The world is in the grip of an “alcohol epidemic”, Seven’s Morning Show reported in March, with public health lobbyist Michael Thorn brought on to explain why Australians were drinking more now than in the 1930s. “There are rising and very high rates of youth alcohol-related problems in the young adult age group in Australia,” another public health academic declared in May. Alcohol consumption was “well and truly an epidemic”, the Victorian AMA president claimed in February, while calling for a national alcohol summit. The head of the Drug and Alcohol Council demanded measures to address the alcohol epidemic in November last year. Binge drinking had reached “epidemic proportions” the head of the Western Australian police force said last June.
Last week we got another opportunity to test these claims. The Australian Institute of Health and Welfare conducts the National Drugs Strategy Household Survey every three years, involving over 24,000 people, and offers the most comprehensive snapshot of Australians’ behaviour and attitudes regarding drugs as well as sound data for long-term trends. And the AIHW has just started releasing the latest survey, from 2013.
So how goes the “alcohol epidemic”, the “rising rate of youth alcohol-related problems” and the “binge drinking” epidemic? Do we need a national summit on alcohol? According to the survey results, the number of Australians who don’t drink at all is now at the highest level ever recorded in the survey. And the incidence of people who drink every day is at its lowest.
What about levels of risky drinking? According to National Health and Medical Research Council guidelines, risky drinking is drinking two or more standard drinks a day. It used to be four standard drinks a day for men, but that was reduced in 2009 (we’ve previously discussed the silliness of the two standard drinks threshold, but we’ll let that slide for now). So how many Australians drink more than two standard drinks a day? That, too, has been falling significantly. This is the level of “lifetime risk” drinking in all age groups from 12 up.
The only group where lifetime risk drinking is increasing is 40- to 49-year-olds and that rose in 2013 from 22% to 22.5%. In five of the age groups, there was a statistically significant fall in 2013 levels — often on top of previous falls stretching back a decade. And the biggest falls were among young people in their teens and their 20s, who now consume less than 40-somethings.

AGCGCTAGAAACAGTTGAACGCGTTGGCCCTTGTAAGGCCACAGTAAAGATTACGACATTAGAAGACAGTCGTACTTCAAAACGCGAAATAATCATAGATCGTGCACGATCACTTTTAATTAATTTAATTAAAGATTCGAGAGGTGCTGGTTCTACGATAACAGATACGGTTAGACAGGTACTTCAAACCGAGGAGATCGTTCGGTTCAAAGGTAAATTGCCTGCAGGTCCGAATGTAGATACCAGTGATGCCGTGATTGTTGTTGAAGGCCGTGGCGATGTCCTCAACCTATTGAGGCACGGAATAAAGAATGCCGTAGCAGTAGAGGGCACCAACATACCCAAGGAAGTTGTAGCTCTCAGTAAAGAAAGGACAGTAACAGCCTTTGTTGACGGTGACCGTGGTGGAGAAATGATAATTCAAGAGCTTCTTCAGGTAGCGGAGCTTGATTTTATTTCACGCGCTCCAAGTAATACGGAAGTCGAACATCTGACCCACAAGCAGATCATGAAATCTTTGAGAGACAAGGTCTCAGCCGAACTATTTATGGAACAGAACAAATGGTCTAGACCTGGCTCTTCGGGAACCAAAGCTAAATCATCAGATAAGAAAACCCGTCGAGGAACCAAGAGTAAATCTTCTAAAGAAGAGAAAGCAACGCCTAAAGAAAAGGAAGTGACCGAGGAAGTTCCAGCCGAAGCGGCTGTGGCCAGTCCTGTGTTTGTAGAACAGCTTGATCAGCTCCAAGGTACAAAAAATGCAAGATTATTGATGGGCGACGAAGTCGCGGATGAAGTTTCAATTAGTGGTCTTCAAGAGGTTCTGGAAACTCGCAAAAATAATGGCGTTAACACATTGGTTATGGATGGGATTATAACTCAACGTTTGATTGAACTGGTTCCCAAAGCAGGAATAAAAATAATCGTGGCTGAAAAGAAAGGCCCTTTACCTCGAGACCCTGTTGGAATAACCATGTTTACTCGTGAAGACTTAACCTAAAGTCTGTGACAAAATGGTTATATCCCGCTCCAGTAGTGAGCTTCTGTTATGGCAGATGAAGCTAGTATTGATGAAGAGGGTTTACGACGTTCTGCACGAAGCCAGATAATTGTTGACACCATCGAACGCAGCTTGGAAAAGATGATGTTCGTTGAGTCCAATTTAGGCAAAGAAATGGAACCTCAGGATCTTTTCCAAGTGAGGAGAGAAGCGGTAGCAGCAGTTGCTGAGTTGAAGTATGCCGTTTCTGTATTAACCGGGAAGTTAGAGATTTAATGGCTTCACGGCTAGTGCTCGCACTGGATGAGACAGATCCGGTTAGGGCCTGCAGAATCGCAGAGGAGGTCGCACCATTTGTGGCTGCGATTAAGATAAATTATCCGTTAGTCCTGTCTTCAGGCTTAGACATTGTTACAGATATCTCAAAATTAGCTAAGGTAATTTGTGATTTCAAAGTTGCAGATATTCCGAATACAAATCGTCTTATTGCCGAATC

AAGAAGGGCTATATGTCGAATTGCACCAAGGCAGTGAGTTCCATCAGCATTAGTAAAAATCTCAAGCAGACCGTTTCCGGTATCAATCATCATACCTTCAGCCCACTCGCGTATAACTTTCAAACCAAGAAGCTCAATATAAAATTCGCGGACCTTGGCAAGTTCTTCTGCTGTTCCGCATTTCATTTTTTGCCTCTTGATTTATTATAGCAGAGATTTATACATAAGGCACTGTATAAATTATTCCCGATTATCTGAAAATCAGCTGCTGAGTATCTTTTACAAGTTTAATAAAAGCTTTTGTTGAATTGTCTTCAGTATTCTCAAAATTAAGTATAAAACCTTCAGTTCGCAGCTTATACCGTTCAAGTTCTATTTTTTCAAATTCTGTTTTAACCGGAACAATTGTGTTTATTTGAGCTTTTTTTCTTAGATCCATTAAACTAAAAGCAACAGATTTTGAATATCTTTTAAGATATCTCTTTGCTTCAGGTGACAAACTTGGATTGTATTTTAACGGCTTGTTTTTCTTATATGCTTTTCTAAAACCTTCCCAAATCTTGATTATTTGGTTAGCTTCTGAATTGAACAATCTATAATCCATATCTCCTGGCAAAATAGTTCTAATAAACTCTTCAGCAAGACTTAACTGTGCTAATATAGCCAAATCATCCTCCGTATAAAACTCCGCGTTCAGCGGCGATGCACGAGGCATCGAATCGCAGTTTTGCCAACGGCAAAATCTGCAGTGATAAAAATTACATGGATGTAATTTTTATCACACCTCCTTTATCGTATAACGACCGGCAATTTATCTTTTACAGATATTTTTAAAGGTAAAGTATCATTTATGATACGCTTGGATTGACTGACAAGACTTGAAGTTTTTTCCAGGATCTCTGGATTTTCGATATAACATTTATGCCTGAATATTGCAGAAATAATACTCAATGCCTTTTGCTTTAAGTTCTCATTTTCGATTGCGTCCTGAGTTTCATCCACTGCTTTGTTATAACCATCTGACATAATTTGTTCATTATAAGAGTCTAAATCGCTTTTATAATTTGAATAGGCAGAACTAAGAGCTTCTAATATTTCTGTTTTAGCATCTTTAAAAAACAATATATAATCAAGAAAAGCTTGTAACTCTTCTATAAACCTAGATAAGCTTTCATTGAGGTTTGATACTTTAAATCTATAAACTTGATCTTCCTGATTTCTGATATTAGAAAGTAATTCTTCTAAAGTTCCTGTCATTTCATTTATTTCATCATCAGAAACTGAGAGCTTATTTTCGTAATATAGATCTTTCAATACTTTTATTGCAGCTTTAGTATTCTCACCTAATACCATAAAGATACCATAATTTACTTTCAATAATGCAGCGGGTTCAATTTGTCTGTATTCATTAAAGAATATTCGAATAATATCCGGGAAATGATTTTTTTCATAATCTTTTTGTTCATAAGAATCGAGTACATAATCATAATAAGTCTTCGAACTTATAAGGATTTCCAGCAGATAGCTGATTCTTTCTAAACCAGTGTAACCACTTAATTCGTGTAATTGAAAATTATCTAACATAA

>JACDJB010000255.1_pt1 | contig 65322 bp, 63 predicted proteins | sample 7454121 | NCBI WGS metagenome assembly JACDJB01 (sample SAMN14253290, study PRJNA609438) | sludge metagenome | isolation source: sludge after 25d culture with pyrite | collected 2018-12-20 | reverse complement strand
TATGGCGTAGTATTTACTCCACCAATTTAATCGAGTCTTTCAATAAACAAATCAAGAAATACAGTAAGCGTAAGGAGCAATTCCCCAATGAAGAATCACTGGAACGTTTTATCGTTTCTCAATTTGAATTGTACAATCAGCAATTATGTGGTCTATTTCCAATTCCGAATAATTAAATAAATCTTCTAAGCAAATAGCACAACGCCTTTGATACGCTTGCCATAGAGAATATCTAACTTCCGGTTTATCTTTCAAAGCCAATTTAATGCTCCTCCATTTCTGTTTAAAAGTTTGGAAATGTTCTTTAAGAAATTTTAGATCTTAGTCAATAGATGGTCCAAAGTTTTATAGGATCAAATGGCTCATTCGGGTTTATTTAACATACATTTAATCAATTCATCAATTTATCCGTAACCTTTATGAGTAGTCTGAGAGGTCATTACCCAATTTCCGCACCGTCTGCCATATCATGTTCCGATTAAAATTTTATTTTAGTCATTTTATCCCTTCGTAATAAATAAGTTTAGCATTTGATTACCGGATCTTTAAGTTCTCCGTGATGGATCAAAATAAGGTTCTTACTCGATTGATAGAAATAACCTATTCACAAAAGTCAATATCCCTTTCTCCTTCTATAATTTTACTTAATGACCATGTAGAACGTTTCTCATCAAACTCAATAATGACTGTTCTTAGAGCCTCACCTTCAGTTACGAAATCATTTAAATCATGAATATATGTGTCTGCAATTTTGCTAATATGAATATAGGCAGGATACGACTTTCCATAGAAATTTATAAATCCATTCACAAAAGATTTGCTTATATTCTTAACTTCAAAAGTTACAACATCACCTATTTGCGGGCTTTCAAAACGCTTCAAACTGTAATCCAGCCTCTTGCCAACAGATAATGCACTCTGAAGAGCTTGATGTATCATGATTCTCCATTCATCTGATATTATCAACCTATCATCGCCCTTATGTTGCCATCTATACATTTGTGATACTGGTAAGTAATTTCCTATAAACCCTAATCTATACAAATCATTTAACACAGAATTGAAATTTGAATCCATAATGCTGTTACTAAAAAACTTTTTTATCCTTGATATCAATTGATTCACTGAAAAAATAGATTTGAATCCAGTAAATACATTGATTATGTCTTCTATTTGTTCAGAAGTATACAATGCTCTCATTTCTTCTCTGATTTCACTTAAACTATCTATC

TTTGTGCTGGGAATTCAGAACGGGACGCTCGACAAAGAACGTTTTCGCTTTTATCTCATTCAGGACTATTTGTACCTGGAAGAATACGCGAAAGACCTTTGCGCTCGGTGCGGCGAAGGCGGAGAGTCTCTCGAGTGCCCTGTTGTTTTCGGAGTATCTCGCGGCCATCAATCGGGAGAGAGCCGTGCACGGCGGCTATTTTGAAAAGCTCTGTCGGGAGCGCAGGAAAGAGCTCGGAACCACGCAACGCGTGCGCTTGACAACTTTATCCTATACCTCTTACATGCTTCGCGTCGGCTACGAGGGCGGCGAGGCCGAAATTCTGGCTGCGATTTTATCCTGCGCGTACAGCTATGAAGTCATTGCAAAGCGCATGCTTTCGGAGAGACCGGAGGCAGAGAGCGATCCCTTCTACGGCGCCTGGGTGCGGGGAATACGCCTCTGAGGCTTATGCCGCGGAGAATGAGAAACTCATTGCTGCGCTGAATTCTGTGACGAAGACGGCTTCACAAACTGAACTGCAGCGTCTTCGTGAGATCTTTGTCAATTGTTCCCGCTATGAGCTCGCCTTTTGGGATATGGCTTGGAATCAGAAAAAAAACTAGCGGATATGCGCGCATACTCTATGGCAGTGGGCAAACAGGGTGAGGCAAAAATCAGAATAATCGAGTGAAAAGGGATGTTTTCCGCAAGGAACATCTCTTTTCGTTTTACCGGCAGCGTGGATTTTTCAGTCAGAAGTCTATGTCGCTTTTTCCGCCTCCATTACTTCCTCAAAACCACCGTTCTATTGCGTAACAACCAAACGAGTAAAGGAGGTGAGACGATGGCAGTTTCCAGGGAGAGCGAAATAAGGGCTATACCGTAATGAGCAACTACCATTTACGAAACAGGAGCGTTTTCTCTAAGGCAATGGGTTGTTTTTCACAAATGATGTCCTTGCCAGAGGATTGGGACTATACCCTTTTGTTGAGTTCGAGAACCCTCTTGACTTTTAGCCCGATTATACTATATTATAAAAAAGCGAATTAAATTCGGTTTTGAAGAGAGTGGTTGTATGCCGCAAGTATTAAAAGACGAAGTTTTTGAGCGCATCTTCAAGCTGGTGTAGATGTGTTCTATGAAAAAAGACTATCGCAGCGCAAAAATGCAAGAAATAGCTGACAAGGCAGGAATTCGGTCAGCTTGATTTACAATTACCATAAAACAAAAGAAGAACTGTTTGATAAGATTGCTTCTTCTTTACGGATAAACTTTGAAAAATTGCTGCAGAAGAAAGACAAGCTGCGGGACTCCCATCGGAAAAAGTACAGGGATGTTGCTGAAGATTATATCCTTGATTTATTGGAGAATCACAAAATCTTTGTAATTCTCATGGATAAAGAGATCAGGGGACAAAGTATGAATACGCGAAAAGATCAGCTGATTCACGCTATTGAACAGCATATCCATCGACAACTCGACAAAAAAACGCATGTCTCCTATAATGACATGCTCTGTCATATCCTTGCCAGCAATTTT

OK, but how about binge drinking? Surely that’s out of control and an epidemic? That’s called “single-occasion risky drinking”, with “risky” deemed to be more than four standard drinks (again, let’s ignore the silliness of the definition). How many Australians “drink riskily” just once a month? Even at the bizarrely low threshold of the official definition of binge drinking, consumption is falling, particularly among young people.
And, again, in many cases these falls have been happening over a long period. Moreover, that data demolished a claim by the AMA that “one in three 14- to 19-year-olds drink alcohol in a way that places them at risk of an alcohol-related injury from a single drinking occasion at least once a month”. There’s plenty of other data on consumption. The number of people having more than 11 drinks in a session at least once a month — probably a lot closer to most people’s idea of a binge than four — fell by a statistically significant amount (to 7.3%) and across all but two age groups, including big falls among young people. The age of people’s first experience of alcohol has been rising since 2004 and rose yet again (and, again, by a statistically significant amount) to 15.7 years. The proportion of women not drinking at all while pregnant or breastfeeding continued to rise.
As the graphs show, many of these falls have been happening over and extended period. That’s in accord with what we know from Australian Bureau of Statistics data about the overall level of Australians’ drinking, which has fallen dramatically since the 1970s — one of the reasons a desperate Michael Thorn had to reach back to the Great Depression for a time when Australians drank less than they currently do.
So despite the apparently supernatural powers of the alcohol industry to convince Australians to drink, despite the reluctance of governments to increase the price or level of regulation of alcohol, despite the lack of national alcohol summit, despite the relentless, hysterical demonisation of young Australians that appears to be the stock-in-trade of the public health lobby, Australians are drinking less.
The AIHW also asked respondents about their views on measures to regulate alcohol. The results will be very mixed reading for the public health lobby: despite the incessant media and public health lobby focus on the social impacts of alcohol, Australians are unmoved. Support for increasing the price of alcohol fell in 2013, as did support for reduced trading hours, support for allowing only low-alcohol drinks at venues, support for raising the drinking age (from 50.2% to 47.6%), although support for restricting TV advertising to after 9.30pm and banning alcohol sponsorship has increased.
Strangely, all these results from the alcohol section of the survey last week got minimal media attention. But the evidence is clear: there is no epidemic, consumption is not increasing, and risky consumption isn’t increasing. Rather, it’s falling significantly. Time for a bit of honesty from the paternalists.